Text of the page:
In 1892, the National Competitive Drills were held in Omaha. Pershing, after much opposition, entered a company. Using Company A as a nucleus, he built up a drill company. It drilled from seven until nine in the morning and from four until seven in the afternoon. In the maiden competition, Company A won the Omaha Cup and $1,500. That same year, Chancellor Canfield requested that Pershing be permitted to remain at the University another year. This request was granted by the War Department. While at Nebraska, Pershing studied law and graduated with the class of 1893.

On 1 October 1895, Pershing was ordered to join his regiment at Fort Assiniboine, Montana. He had been appointed a First Lieutenant in the 10th Cavalry. While on duty in Montana, Pershing was active in rounding up a large group of renegade Creeks and deporting them to Canada.

In June 1897, Pershing was assigned to West Point as an assistant instructor in Tactics. He was not a popular officer there because the cadets thought his discipline was too strict.

On 2 May 1898, after Colonel Henry of the 19th Cavalry had requested it and Major General Miles recommended it, Pershing was relieved from his duties at West Point and joined his Regiment at Tampa as Regimental Quartermaster. Pershing was mentioned in the report of LTC T. A. Baldwin, commander of the 10th Cavalry, to the War Department for his untiring energy, faithfulness, and gallantry. In this report he was also recommended for a brevet commission. On 26 August, Pershing was commissioned Chief Ordnance Officer of volunteers with the rank of Major and was ordered to Washington for that duty. Unfortunately, he was suffering from malaria and was confined at home.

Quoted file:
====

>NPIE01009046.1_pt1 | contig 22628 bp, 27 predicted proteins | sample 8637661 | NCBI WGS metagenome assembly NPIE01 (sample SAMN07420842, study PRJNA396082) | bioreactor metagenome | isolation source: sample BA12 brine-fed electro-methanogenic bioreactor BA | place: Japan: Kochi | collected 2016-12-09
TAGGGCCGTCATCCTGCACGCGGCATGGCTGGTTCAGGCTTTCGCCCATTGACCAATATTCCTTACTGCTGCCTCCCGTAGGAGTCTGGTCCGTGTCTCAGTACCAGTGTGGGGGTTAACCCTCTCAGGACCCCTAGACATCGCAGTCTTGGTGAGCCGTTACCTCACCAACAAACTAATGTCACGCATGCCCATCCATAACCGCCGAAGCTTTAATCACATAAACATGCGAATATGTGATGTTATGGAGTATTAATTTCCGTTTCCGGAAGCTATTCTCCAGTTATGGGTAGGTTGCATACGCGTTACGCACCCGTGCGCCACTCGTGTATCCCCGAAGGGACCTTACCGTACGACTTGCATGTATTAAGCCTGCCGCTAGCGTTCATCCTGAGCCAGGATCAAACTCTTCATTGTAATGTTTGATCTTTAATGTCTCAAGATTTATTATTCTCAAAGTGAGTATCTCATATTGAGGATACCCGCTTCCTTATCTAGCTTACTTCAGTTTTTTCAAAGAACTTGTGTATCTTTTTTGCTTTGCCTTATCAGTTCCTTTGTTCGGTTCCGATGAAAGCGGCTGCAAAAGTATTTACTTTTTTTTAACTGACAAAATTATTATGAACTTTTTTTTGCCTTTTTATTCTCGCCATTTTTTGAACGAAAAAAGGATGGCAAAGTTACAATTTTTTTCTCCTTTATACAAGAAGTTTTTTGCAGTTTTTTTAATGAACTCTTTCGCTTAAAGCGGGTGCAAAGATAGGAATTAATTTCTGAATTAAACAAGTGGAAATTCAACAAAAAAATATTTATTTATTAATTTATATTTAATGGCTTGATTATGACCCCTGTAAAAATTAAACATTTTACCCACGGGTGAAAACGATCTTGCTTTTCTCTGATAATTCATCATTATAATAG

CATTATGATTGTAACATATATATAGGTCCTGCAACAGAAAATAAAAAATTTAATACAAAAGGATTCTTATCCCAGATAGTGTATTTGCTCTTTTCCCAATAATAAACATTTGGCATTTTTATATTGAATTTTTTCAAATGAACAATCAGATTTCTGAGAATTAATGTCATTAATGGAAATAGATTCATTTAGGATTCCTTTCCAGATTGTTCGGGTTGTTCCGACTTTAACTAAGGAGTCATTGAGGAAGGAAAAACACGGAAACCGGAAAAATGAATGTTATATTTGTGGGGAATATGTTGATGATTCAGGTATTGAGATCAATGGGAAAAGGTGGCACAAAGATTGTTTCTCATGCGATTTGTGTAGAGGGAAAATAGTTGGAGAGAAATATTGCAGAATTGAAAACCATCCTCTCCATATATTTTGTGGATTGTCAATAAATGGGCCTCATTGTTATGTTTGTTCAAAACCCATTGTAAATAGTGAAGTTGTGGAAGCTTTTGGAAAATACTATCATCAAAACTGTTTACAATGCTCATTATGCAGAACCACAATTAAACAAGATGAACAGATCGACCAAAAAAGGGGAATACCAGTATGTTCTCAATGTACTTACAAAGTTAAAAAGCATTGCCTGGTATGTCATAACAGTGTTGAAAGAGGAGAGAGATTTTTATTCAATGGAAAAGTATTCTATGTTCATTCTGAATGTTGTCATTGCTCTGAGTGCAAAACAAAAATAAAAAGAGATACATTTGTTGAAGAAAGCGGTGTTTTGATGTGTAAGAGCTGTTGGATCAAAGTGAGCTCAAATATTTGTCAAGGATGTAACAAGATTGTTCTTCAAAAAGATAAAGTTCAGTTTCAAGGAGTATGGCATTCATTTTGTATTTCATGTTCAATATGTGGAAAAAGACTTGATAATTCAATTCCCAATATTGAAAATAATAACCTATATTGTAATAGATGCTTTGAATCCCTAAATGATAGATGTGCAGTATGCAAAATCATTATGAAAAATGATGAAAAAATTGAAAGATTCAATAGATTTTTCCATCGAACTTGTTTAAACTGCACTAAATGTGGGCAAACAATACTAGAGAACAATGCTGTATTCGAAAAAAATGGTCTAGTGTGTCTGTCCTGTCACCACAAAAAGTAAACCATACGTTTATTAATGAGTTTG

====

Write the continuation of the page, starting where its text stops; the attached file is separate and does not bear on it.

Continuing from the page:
On 10 March 1899, Pershing was placed in charge of the Division of Customs and Insular Affairs, a new division within the War Department. It was created to meet the emergency caused by the necessity of providing the military government for our new insular possessions: Cuba, Puerto Rico, the Philippines, and Guam.

On 17 August 1899, he was ordered to Manila, the Philippines, to report to the Commander of the Eighth Army Corps for duty. On 1 December, he was assigned to the Department of Mindanao and Jolo. In cleaning up the Moro insurrectionists, Pershing, as Adjutant General of his Department, was in active service from 27 November 1900 until 1 March 1901. He participated in the advance up the Cagayan River to destroy the stronghold of Macajambo. The expert handling of these expeditions was noted even in Washington: Secretary of War Elihu Root, the father of the Command and General Staff School at Fort Leavenworth, in 1903 said on record to D. Avery Andrews: “If your friend Pershing doesn’t look out, he will find himself in the Brigadier General class very soon.”

On 2 February 1901, Pershing was made a Captain and was transferred to the 1st Cavalry. In August of that year, it was ordered back to the U.S. Pershing applied for transfer to the 15th Cavalry, then taking up its station in the Philippines. The request was granted, and he served in various departmental roles until 11 October, when he took charge of the post at Iligan.

There, Pershing won the confidence of and made friends with a few Datos from the north of Lake Lanao. He learned the Moro language well enough to converse with the Moros.